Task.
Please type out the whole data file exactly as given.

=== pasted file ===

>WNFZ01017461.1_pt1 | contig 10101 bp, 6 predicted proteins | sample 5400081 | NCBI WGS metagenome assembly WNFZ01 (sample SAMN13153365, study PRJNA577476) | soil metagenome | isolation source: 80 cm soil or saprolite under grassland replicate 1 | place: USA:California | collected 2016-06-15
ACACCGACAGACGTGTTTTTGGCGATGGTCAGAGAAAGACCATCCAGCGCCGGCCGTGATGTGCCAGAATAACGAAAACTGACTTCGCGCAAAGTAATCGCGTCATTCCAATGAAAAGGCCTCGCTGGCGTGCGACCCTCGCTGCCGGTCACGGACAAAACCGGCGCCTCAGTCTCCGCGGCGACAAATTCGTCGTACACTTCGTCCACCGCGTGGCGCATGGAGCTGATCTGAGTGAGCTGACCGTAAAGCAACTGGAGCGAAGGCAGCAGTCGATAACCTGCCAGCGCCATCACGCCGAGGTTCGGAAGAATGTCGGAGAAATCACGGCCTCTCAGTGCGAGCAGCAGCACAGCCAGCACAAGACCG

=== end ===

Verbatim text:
>WNFZ01017461.1_pt1 | contig 10101 bp, 6 predicted proteins | sample 5400081 | NCBI WGS metagenome assembly WNFZ01 (sample SAMN13153365, study PRJNA577476) | soil metagenome | isolation source: 80 cm soil or saprolite under grassland replicate 1 | place: USA:California | collected 2016-06-15
ACACCGACAGACGTGTTTTTGGCGATGGTCAGAGAAAGACCATCCAGCGCCGGCCGTGATGTGCCAGAATAACGAAAACTGACTTCGCGCAAAGTAATCGCGTCATTCCAATGAAAAGGCCTCGCTGGCGTGCGACCCTCGCTGCCGGTCACGGACAAAACCGGCGCCTCAGTCTCCGCGGCGACAAATTCGTCGTACACTTCGTCCACCGCGTGGCGCATGGAGCTGATCTGAGTGAGCTGACCGTAAAGCAACTGGAGCGAAGGCAGCAGTCGATAACCTGCCAGCGCCATCACGCCGAGGTTCGGAAGAATGTCGGAGAAATCACGGCCTCTCAGTGCGAGCAGCAGCACAGCCAGCACAAGACCG